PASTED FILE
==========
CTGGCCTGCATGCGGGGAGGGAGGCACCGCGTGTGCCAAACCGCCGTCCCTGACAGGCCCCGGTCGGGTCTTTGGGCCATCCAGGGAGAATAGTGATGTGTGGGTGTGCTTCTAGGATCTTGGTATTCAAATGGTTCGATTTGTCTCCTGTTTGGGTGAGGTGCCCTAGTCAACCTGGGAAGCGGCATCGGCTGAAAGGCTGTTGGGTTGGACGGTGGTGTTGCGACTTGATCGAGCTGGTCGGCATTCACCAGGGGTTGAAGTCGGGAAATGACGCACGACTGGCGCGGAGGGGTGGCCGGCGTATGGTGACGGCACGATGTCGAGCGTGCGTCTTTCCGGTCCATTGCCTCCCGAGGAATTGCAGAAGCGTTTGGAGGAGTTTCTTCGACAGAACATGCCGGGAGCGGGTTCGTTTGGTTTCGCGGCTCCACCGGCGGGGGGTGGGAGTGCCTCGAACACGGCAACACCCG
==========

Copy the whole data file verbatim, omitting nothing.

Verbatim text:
CTGGCCTGCATGCGGGGAGGGAGGCACCGCGTGTGCCAAACCGCCGTCCCTGACAGGCCCCGGTCGGGTCTTTGGGCCATCCAGGGAGAATAGTGATGTGTGGGTGTGCTTCTAGGATCTTGGTATTCAAATGGTTCGATTTGTCTCCTGTTTGGGTGAGGTGCCCTAGTCAACCTGGGAAGCGGCATCGGCTGAAAGGCTGTTGGGTTGGACGGTGGTGTTGCGACTTGATCGAGCTGGTCGGCATTCACCAGGGGTTGAAGTCGGGAAATGACGCACGACTGGCGCGGAGGGGTGGCCGGCGTATGGTGACGGCACGATGTCGAGCGTGCGTCTTTCCGGTCCATTGCCTCCCGAGGAATTGCAGAAGCGTTTGGAGGAGTTTCTTCGACAGAACATGCCGGGAGCGGGTTCGTTTGGTTTCGCGGCTCCACCGGCGGGGGGTGGGAGTGCCTCGAACACGGCAACACCCG